By comparison, in “Star Wars: Jedi Challenges,” the player dons a mask to see a virtual opponent and wields a lightsaber controller that they manipulate to battle the foe. Instead of enhancing the real world with Pokémon characters, this game transports players into the world of Star Wars.
Consumer spending on the video game industry totaled $30.4 billion in 2016, with $24.5 billion spent on content; $3.7 billion spent on hardware; and $2.2 billion spent on accessories, including VR, according to the 2017 Essential Facts About the Computer and Video Game Industry report by the Entertainment Software Association (ESA).
The Oculus Rift + Touch retails for about $400 on its website, and the HTC Vive Virtual Reality System costs about $500 on Amazon. Other systems can cost even more. Although an individual may not normally be willing to spend that amount of money on, say, a pair of glasses that can overlay a search result on the scene in front of him or her, people are more likely to spend their disposable income on something fun.
However, these high prices might prevent the average consumer from purchasing VR games and limit participation to only serious gamers for now. The cost of these devices will likely decline as the technology develops and becomes more mainstream.
Augmented reality is gaining popularity because consumers – whether or not they are serious gamers – can use the smart devices they already own to participate in the games. As recent as December 2017, “Pokémon Go” still boasted 20 million daily active users. The technology likely even brought new gamers to the market because it was easy for any smartphone user to download the free app and start playing the game.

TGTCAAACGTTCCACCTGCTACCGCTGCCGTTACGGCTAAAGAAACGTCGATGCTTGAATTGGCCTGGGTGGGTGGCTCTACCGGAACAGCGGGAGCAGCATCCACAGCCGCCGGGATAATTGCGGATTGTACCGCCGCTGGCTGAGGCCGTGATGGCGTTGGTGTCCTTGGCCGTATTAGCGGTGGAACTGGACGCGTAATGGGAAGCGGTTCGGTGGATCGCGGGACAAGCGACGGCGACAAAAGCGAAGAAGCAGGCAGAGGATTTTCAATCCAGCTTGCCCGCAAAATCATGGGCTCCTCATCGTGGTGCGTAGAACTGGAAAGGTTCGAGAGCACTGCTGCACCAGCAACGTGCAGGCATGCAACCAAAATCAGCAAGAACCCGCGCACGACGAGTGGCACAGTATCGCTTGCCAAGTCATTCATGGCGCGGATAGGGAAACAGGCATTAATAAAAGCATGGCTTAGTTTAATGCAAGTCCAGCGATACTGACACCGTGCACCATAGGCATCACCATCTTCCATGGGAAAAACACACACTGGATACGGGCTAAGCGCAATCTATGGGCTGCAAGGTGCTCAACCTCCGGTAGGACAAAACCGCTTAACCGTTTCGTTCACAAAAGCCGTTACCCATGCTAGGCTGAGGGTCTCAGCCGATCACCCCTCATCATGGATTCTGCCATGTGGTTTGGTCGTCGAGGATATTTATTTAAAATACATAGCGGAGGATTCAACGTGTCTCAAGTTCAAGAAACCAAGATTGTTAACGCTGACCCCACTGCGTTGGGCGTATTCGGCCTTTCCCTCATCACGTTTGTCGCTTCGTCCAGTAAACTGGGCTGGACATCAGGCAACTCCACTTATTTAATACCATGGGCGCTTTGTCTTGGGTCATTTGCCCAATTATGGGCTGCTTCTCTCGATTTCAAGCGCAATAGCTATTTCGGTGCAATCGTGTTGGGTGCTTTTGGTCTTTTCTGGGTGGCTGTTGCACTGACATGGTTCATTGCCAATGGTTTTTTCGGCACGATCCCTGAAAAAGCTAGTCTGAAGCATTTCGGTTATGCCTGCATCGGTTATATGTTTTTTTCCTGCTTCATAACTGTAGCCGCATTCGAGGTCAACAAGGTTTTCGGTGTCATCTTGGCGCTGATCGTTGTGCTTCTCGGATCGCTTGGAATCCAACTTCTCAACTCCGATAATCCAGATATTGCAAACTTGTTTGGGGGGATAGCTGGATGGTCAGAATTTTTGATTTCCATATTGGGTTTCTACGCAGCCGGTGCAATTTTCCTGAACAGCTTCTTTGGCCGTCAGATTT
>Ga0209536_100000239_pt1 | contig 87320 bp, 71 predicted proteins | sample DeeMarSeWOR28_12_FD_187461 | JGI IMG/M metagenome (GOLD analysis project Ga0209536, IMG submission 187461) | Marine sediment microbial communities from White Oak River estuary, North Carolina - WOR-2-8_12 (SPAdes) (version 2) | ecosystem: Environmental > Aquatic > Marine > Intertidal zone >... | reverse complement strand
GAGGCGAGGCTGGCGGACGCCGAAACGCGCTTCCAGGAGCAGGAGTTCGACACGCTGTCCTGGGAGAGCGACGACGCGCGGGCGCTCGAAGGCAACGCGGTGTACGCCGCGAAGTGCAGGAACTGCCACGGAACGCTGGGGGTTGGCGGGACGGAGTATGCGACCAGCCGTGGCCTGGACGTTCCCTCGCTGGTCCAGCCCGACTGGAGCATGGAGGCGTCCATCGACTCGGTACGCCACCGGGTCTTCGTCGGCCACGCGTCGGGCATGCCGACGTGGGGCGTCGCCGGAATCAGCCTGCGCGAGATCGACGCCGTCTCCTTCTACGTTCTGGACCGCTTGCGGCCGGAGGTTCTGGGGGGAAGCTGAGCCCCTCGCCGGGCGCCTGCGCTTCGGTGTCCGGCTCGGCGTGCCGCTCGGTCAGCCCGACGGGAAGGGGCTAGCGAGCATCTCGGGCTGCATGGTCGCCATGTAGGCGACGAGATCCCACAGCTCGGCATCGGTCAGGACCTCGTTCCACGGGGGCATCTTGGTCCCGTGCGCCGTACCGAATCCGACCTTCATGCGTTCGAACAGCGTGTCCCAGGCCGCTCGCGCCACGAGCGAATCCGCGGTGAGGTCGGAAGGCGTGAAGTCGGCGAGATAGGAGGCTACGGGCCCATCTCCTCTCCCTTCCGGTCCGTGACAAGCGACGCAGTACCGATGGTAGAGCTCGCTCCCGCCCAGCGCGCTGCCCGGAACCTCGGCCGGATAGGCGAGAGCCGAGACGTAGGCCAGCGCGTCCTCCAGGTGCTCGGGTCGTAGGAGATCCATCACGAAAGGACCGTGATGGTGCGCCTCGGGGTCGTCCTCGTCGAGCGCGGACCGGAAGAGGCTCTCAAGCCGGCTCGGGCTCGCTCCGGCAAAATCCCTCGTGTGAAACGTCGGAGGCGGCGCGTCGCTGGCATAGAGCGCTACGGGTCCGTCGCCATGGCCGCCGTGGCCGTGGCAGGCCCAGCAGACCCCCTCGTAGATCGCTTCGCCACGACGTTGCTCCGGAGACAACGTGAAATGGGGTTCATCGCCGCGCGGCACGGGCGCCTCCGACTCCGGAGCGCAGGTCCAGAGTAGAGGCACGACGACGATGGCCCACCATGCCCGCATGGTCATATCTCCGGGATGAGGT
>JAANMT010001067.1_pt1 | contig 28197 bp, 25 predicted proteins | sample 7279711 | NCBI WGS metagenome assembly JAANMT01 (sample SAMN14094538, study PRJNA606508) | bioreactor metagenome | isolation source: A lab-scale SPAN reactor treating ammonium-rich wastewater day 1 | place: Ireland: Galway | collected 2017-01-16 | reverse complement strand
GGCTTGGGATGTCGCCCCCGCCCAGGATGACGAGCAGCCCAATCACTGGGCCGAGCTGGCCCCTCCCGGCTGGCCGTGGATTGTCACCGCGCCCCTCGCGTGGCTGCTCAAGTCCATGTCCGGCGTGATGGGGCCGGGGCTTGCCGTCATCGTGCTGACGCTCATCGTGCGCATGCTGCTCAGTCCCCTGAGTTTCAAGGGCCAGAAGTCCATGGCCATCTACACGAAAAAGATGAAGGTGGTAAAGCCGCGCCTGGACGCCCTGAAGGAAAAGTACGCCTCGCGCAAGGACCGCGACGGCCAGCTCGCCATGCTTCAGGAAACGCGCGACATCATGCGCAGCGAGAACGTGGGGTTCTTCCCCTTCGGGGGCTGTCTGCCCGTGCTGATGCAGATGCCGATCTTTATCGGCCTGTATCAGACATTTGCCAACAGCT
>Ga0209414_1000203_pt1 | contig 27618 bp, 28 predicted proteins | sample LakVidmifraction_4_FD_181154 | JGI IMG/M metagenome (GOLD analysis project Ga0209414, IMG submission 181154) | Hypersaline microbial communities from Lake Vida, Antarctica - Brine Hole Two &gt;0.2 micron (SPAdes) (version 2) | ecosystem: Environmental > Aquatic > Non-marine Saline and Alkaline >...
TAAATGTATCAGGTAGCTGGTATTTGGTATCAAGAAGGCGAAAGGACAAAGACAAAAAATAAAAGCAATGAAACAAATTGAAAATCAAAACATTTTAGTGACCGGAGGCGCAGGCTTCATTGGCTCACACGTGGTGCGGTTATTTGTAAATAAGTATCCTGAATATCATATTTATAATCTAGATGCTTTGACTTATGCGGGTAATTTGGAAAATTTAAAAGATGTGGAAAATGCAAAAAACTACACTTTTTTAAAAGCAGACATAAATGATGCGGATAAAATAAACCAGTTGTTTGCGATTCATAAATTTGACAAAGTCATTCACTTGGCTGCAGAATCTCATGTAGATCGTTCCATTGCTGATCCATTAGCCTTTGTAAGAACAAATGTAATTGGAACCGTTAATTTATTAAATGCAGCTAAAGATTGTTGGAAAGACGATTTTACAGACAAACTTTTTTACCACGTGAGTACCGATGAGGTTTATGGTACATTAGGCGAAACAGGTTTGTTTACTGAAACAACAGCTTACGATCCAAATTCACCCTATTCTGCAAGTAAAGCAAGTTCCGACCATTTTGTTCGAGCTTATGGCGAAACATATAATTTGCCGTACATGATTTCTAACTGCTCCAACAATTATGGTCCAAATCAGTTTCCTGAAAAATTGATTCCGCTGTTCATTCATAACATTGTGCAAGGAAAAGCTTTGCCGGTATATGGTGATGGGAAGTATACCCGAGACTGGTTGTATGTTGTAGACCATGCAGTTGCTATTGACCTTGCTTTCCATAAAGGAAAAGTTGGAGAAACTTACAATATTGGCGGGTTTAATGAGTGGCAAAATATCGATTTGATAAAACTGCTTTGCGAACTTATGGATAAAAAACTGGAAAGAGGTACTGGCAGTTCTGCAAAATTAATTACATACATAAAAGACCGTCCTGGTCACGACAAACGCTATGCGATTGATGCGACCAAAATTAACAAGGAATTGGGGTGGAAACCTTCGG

Furthermore, when choosing a game, price is only a secondary factor for purchase decisions, according to the ESA report. Sixty-seven percent of gamers consider the quality of the graphics first. This suggests that if AR and VR games can deliver a high-quality visual experience, gamers will be eager to buy and play.
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Of course, because this technology is still developing, there are some limitations to VR gaming systems. For example, video game designers are still working to create a flawless virtual world that properly orients direction, adjusts in perfect real-time as the gamer moves his or her head and accurately understands what part of the virtual world the gamer is interacting with. Discrepancies between the virtual world experienced by the mind and the real world experienced by the body can cause VR sickness. As much as 40 percent of VR users report feeling nauseous as they visually move through a virtual world but their bodies actually remain motionless in the real world, according to Fortune.